Cutting to the chase, for printing on a coated sheet as with an art book, I think the font will have about the right weight. I'm reminded of Merlo, too heavy for an uncoated sheet, but attractive on coated stock. The font has enough understated elegance to work for illustrated books, too. Not all of them of course, but that's the argument for having more than just a few fonts.

With the leading typically used today, slightly longer ascenders would easily be accommodated. Were it my font design, I'd play with just slightly lengthening the ascenders first, and leaving the caps alone. This would allow for skipping small caps -- a heresy for those who only read rules and can't use their eyes, I know. But it might work with this font.

Still, the lack of an italic makes it all moot for me.

hrant's picture

slightly longer ascenders would easily be accommodated

I believe it's not really about "accommodating" (i.e. descenders of one line not touching the ascenders of the next line) it's about efficient use of space, especially in terms of maximizing apparent leading (hence the ability to lengthen lines without impeding reading). The space wasted by overly long descenders can be used to make the x-height and/or ascenders more visible. It's basically wasted functional potential, with very little practical aesthetic gain.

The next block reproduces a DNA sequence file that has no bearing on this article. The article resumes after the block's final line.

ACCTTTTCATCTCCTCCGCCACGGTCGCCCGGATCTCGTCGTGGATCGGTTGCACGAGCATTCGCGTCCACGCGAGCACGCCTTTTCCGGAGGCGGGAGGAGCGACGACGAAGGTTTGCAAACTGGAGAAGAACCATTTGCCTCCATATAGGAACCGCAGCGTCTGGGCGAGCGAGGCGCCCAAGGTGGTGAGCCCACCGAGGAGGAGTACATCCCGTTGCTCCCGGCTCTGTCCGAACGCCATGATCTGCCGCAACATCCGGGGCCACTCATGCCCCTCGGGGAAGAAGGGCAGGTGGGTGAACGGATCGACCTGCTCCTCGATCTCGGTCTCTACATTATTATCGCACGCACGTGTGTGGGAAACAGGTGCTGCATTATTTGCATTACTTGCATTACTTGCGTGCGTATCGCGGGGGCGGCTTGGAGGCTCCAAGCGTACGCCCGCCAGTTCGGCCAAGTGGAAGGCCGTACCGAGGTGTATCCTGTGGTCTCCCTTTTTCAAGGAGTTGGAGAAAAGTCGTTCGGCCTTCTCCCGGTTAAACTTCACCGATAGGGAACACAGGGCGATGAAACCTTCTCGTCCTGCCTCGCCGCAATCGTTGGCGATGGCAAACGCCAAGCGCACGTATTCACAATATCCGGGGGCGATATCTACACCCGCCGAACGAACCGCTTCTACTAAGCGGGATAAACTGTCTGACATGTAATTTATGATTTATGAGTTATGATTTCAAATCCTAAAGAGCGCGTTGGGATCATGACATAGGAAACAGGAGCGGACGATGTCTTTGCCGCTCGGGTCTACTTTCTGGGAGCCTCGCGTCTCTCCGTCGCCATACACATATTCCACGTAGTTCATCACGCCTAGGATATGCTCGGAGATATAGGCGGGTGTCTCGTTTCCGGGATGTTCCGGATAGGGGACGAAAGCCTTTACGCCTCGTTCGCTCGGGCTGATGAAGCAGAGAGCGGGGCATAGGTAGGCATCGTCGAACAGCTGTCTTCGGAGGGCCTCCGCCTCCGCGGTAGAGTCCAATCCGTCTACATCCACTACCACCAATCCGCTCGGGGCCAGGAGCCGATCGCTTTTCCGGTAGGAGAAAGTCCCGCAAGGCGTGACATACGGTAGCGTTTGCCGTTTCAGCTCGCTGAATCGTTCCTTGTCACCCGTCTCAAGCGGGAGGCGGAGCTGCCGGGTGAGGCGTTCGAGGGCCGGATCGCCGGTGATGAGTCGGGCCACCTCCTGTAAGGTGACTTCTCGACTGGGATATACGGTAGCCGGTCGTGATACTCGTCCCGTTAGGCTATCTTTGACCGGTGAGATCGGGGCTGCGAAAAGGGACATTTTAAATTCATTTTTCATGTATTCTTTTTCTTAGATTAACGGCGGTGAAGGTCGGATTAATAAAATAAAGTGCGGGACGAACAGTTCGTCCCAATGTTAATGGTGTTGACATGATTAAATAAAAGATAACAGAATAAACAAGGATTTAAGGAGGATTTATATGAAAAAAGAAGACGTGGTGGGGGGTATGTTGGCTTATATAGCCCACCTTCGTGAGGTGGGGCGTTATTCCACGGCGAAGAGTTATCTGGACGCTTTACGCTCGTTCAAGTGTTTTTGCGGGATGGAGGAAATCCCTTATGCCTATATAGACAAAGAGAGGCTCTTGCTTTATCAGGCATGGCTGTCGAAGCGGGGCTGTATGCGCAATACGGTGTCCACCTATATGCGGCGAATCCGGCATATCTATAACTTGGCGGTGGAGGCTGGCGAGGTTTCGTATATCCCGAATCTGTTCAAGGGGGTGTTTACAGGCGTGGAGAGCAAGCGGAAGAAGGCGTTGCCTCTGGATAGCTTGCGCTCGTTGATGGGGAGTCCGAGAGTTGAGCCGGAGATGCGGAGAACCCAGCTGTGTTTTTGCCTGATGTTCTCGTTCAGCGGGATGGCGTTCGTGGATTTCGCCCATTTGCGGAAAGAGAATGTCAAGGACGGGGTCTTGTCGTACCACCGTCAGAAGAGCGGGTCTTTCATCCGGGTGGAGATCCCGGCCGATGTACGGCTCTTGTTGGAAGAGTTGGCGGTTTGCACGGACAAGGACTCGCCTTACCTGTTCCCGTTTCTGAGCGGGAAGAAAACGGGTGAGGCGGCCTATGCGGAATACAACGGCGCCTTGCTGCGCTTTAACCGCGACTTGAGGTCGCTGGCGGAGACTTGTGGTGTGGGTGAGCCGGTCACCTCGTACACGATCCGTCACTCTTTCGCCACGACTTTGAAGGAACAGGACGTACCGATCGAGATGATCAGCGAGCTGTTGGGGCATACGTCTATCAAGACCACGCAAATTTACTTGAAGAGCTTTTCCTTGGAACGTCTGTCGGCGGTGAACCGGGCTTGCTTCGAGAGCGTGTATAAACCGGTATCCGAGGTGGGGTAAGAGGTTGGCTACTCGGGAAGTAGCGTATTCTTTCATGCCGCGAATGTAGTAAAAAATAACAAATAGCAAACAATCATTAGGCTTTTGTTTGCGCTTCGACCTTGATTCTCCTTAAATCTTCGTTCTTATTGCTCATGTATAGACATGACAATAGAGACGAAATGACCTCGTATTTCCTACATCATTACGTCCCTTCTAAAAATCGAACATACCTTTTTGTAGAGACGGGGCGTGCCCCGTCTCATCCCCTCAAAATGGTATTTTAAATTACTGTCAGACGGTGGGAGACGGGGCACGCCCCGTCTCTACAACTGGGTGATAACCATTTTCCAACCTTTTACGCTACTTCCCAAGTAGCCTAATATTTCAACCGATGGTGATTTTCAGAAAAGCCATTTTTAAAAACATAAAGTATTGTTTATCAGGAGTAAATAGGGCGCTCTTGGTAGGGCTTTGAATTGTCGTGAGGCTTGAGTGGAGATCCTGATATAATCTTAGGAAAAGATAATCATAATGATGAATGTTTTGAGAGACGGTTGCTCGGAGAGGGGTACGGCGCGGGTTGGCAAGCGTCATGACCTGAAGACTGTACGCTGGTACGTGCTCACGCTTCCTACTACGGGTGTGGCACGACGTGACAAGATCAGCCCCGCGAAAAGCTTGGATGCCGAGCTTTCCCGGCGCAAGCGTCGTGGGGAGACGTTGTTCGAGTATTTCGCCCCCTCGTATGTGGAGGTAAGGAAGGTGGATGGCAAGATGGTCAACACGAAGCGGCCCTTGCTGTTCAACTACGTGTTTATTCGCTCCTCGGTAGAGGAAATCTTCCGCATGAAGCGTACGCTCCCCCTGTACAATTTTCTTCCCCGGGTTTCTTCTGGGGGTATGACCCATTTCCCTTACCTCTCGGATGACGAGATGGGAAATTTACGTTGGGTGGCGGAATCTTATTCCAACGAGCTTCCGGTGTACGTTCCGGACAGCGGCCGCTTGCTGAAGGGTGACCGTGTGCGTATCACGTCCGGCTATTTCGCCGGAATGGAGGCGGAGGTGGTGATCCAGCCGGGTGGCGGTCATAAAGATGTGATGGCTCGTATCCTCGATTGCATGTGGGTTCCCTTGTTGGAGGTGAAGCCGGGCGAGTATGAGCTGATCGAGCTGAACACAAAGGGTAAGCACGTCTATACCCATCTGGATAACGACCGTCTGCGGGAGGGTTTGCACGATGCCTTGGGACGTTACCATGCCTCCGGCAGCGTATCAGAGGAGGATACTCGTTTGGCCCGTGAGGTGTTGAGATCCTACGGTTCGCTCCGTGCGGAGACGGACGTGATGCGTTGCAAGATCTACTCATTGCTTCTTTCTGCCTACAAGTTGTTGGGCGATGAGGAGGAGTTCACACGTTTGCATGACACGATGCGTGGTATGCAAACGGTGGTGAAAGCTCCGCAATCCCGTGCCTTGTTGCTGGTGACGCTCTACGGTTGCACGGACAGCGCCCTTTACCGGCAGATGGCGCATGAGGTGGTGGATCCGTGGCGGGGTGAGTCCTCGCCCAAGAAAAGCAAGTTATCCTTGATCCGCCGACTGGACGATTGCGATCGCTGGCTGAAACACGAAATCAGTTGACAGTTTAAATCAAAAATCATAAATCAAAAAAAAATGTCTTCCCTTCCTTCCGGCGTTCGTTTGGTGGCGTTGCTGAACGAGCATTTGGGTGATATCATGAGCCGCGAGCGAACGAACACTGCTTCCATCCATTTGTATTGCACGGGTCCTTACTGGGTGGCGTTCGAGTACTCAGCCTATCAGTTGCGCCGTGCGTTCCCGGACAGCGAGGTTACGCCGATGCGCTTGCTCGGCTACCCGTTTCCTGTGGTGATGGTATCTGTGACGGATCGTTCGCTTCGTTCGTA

You don't know how your font is going to be used. Sometimes it won't matter, but if a user pushes the vertical-space limits the font will not deliver what it could have if the descenders weren't so long.

And why do the lion's share of text fonts have ascenders longer than descenders, even though: making them equal is the most intuitive thing to do; or making the descenders longer allows them to elaborate their more complex structures better?

skipping small caps

Reducing the need for, sure; skipping entirely, no. Long acronyms are not uncommon these days, and fullcaps that are small enough to make those acceptable would be too small to function well in capitalization.


ferfolio's picture

Fenix, it's really a web font (will be available in Google Web Font collection soon). That's why it doesn't have an italic yet and the ascender/descender are fixed for this purpose. You are 100% right about the use, it's still doesn't have much besides titles for web.

But, I'm comming up with a PRO version for books and newspapers, with proper italics and smcp's. This is going to take a while, becouse I must test it on printed surface, make the correct kerning, etc...

So I hope you'll see it soon as a typeface for print.
Regards! :)

memuller's picture

Hi there,

Fernando, any news on the PRO version?

I'm really in love with it, and I'd like very much to use it as my studio's brand font (we're currently using a mix of Overlock and Skolar), but we really need a full family for that.

M. Muller

ferfolio_2's picture

Hi memuller, thank you so much!

Sorry but I'm currently developing another typeface (Libertad), once it's ready I'll finish (and fix) Fénix.

Kind regards